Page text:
Are You Coachable?

You’re a lacrosse player.

You’re probably a great player if you’re reading this.

Maybe you’ve been playing a few years, you’re still ‘finding your game’ and you’re thinking about your next steps as a lax athlete.

Well, let me ask you an honest, straightforward question.


This is a question that needs to be answered honestly.

Are you coachable?

If you said yes, how do you know?

What made you answer yes to being a coachable athlete?

If you said no, thanks for being honest with yourself.

Why aren’t you and what do you need to do to fix the problem?


First, we have to understand what it means to be “coachable.”

Actually, it can mean a lot of things.

Being coachable starts with having the right attitude and also being willing to accept feedback to develop yourself as a player.

Being coachable refers to the athlete’s attitude, not their skill level according to the sports recruiting website, nscasports.org.

You have to be willing to grow as an athlete – and as a person.

And to do that requires many things:

  • Not having a big ego
  • Exceptional listening skills
  • Focus and attention
  • Being humble
  • Having a positive attitude for yourself and your teammates
  • Being committed to your team
  • Accepting and implementing feedback


Unfortunately, I’ve had a few challenging athletes I’ve worked with in the past. The hardest thing about working with them was that my perception was that they were “un-coachable.”

And in my experience, these are the hardest athletes to work with because I feel you can’t help them.

I’ve said for a few years now that if you give me an athlete who has less skill but has a great attitude and is highly coachable versus a highly talented athlete who is not coachable, I’ll take the former every day of the week because I know I can help them and develop them.

If you give me an athlete who has less skill but has a great attitude and is highly coachable versus a highly talented athlete who is not coachable, I’ll take the former every day of the week.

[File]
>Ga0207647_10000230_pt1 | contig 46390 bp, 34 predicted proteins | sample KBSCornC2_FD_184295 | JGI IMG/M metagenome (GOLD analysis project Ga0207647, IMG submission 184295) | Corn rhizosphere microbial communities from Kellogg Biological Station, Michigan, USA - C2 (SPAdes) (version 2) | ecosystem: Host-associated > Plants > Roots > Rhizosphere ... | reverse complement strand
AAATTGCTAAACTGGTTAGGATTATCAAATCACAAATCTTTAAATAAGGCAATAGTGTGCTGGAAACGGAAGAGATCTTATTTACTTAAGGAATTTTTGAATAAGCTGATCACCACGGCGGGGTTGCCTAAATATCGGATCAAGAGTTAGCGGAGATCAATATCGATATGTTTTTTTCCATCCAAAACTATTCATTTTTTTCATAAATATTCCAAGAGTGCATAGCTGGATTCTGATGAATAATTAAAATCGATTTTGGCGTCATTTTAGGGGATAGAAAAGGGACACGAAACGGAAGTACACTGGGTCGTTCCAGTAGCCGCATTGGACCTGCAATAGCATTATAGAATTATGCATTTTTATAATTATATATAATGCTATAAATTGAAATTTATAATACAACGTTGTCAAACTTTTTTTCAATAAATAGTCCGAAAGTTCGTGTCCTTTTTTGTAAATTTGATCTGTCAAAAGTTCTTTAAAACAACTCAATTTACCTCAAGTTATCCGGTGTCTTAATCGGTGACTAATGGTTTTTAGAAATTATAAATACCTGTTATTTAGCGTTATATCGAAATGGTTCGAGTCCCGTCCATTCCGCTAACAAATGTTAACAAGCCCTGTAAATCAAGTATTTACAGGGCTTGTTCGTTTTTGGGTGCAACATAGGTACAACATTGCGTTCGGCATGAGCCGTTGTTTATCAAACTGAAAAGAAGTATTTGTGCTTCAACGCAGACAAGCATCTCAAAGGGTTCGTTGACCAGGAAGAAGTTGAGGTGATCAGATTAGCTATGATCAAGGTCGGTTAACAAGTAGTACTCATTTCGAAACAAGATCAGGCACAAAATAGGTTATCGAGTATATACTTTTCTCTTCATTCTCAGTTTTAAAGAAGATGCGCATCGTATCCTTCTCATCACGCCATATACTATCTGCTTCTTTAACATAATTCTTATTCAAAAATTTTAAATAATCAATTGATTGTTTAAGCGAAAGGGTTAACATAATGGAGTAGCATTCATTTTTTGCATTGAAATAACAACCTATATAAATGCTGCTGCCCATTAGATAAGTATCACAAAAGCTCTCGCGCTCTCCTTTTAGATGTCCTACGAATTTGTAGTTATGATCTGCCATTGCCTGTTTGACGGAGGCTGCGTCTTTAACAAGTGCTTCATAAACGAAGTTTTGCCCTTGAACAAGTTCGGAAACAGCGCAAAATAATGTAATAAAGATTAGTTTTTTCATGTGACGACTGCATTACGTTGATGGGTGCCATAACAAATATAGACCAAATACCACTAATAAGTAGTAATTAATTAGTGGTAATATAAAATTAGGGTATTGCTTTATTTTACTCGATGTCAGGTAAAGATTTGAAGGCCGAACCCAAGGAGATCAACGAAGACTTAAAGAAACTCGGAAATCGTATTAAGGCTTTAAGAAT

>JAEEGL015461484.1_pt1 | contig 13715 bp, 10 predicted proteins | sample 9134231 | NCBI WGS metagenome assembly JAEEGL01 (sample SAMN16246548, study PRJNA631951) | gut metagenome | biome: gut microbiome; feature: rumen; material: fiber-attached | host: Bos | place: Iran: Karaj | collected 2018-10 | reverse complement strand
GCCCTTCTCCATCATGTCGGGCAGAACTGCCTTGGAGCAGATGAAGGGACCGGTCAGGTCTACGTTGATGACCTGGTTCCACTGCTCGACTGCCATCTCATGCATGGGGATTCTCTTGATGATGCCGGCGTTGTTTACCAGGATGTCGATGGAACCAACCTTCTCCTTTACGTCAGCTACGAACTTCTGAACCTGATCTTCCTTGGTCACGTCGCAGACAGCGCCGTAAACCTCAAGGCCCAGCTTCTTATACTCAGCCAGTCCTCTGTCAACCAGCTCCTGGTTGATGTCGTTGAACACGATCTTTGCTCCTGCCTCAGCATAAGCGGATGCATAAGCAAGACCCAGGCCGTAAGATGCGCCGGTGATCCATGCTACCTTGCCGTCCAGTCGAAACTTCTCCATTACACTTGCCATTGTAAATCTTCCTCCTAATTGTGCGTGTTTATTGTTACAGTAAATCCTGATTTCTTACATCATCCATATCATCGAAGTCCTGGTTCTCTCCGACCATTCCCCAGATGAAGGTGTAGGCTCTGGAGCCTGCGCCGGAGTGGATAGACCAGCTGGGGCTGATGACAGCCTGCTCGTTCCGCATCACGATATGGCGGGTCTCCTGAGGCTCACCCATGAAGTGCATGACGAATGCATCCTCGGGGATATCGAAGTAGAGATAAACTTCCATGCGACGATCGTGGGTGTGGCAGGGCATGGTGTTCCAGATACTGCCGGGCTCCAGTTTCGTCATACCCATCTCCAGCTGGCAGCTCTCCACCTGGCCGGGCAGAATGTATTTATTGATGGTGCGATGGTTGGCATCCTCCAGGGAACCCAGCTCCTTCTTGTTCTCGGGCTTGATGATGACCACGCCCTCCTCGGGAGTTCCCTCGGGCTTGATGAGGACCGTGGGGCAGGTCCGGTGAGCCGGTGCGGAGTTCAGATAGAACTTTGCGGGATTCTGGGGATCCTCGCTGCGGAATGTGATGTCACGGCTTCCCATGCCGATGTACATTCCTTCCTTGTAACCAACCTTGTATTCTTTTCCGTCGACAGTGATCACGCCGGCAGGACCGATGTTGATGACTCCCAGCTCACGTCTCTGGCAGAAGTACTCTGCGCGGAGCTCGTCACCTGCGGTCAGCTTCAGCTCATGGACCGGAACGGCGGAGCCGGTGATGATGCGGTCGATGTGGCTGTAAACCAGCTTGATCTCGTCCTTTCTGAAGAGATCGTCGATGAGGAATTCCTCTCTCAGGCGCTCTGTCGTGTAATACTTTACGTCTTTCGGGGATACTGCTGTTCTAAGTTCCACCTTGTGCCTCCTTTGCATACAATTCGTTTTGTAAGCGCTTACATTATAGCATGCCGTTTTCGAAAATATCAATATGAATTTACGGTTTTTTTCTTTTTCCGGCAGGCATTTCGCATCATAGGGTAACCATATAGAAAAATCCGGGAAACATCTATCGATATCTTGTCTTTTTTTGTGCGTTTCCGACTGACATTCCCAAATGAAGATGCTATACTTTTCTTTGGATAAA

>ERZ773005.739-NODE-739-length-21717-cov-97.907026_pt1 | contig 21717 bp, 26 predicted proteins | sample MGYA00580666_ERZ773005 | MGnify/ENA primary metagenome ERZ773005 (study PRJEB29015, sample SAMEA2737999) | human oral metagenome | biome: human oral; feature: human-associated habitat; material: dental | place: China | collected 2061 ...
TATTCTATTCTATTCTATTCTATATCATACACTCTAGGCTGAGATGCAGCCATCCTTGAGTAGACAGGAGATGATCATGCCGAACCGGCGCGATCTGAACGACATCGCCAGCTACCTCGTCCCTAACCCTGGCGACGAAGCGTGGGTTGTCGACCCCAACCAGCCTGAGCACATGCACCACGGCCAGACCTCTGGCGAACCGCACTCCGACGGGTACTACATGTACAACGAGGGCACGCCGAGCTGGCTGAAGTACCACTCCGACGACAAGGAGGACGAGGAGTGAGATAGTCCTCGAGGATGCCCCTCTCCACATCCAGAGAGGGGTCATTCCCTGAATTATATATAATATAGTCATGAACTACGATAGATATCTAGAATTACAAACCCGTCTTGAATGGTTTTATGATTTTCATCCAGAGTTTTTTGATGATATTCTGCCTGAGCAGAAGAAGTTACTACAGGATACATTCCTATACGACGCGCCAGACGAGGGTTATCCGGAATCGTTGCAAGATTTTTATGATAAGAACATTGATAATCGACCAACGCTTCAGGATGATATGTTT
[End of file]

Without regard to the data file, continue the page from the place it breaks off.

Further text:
Here are some undesirable traits that I’ve personally observed in being “un-coachable.”

  • Huge egos!
  • “Knows everything”
  • Poor listening skills
  • Lacks focus and attention
  • Excessively and consistently fools around during practices
  • Low energy, enthusiasm, or engagement
  • Shows an attitude of “not caring”
  • Consistently demonstrates poor effort (*this particularly bothers me)
  • I could go on…

With any of these characteristics, I think you can see how difficult it could be to work with an athlete.


To be coachable, you have to know where you are.

Maybe you’re already all the good things I talked about here and you’re already a highly coachable athlete.

Or maybe you need to look in the mirror and see yourself from another perspective to ask yourself how coachable you really are.

If being coachable simply requires having a good attitude, here’s some considerations for you to be more coachable.

  • Be “all-in” when you’re at practice or games
  • Have a positive attitude
  • Listen intently
  • Be willing to take feedback – and apply it
  • Focus on what’s in front of you
  • Have high energy and enthusiasm
  • Work hard and always give your best effort
  • Be a great teammate and look to help others
  • Always, always learn and have a “growth” mindset (be a constant student of the game)
  • Be humble
  • Know your “why” (Why do you play lacrosse? Understand your motivations)

Character is important.

In fact, character is much more important than talent. Remember that.

Character is much more important than talent.

So, are you coachable?

The answer to that question is up to you.

Coach Scott

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